Every creation-care advocate knows that climate denial is rampant in the anti-scientific atmosphere that currently shrouds much of American evangelicalism. With so much nonsense circulating among us, it’s painful to admit our own mistakes. We’ve been called alarmists (or worse) so often that it’s particularly awkward coming clean when it’s possibly true.
But whatever the consequences, here goes. Several days ago, I wrote a piece about Arctic methane release, based on an article found in the science journal Nature. The gist of the story was that recent research had calculated a $60 trillion price tag on the effect of a major methane “burp” likely to be released from melting ice and permafrost in or near eastern Siberia. The burp would do most harm to poor people in poor countries, and would accelerate the threshold for global warming of 2 degrees Celsius to 2035, only 22 years from now.
This would be very bad news – perhaps apocalyptic bad new – and we said so.
But what the Nature article didn’t say is that many respected researchers regard this scenario, in this timeframe, to be unlikely. Not that the Arctic isn’t melting; not that the methane deposits under the permafrost aren’t absolutely enormous; not that the methane released won’t create a huge positive feedback loop capable of driving sudden, catastrophic climate change. Just this: that few researchers view Nature’s timeframe to be realistic.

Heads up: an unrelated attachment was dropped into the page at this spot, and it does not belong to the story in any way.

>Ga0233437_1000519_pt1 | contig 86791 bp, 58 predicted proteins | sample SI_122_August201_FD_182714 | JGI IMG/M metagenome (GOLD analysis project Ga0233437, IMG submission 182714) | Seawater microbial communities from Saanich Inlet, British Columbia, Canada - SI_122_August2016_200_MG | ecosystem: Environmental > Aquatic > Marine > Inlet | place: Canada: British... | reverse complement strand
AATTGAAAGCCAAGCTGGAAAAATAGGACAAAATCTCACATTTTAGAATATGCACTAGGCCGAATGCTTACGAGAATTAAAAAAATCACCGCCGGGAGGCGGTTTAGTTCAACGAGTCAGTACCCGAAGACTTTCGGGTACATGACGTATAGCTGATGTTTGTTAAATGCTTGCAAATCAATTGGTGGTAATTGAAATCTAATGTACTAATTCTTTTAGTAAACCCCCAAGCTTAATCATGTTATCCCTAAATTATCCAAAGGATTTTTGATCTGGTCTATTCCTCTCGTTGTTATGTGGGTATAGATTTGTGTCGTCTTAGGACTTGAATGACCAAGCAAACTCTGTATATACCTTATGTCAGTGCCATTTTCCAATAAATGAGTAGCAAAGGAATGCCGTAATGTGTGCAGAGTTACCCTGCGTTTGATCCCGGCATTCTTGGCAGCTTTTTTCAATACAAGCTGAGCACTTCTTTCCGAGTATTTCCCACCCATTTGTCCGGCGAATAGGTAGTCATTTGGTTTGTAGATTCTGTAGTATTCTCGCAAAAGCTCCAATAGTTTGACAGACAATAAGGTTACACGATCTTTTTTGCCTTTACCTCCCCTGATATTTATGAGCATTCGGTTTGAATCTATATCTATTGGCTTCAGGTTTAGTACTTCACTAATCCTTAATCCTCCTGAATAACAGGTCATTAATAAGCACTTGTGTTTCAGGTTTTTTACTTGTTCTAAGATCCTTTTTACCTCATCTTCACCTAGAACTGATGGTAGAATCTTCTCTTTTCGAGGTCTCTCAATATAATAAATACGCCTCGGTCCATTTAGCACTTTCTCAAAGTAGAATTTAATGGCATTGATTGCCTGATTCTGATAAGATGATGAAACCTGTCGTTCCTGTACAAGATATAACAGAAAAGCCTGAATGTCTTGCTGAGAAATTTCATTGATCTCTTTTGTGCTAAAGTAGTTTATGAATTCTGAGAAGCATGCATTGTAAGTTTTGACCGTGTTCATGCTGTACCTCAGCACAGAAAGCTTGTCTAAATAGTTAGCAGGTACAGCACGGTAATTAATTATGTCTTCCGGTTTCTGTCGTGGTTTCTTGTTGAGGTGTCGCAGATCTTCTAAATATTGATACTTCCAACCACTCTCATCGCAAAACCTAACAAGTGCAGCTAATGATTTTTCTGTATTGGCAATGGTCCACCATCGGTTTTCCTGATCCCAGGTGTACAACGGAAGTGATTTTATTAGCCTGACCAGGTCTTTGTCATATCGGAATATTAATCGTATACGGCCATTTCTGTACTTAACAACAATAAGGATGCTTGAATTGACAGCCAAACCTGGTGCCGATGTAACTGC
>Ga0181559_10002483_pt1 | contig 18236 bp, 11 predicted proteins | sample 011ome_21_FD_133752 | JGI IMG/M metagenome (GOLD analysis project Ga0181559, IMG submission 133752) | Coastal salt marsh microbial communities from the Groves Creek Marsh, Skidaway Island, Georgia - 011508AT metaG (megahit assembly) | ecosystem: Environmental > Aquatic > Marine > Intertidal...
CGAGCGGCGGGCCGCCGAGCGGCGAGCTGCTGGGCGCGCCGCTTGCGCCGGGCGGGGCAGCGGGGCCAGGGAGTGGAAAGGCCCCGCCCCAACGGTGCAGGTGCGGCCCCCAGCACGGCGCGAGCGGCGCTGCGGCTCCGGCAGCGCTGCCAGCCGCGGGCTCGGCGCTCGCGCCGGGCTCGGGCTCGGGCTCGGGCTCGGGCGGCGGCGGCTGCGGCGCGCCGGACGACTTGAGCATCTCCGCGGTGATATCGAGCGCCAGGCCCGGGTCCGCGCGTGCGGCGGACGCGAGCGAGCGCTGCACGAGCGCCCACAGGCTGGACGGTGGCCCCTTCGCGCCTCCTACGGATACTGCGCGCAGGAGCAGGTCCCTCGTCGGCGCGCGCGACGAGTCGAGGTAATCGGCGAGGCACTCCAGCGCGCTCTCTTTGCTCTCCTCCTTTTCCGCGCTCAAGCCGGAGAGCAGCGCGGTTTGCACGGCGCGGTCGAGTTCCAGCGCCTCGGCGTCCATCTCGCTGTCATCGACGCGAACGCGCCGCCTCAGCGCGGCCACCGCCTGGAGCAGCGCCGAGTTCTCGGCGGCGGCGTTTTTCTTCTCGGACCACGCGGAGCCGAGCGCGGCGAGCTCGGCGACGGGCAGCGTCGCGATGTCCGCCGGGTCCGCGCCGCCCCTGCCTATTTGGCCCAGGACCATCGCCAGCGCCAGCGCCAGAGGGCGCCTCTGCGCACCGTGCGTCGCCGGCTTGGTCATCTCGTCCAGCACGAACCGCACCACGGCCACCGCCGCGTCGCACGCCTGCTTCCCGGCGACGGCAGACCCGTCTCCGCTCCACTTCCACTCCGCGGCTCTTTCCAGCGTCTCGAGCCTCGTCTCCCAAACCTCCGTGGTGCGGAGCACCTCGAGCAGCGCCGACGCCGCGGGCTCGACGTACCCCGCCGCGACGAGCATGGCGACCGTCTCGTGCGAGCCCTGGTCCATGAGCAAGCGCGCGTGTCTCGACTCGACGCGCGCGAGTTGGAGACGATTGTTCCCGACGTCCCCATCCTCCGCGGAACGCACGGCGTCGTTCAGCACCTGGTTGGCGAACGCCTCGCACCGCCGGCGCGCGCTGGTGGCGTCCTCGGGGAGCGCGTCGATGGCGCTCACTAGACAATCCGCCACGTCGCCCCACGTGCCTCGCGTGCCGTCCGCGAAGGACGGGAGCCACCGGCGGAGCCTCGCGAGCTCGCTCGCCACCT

I picked up the Nature story, and reported to you the worrisome conclusion: that as early as 22 years from now, you are likely to be dealing with a world whose methane-heated climate is completely unrecognizable by – and possibly inhospitable to – the creatures that currently thrive on Earth, including humankind. In so doing, I relied on the prestige of Nature, without much further inquiry. Continue reading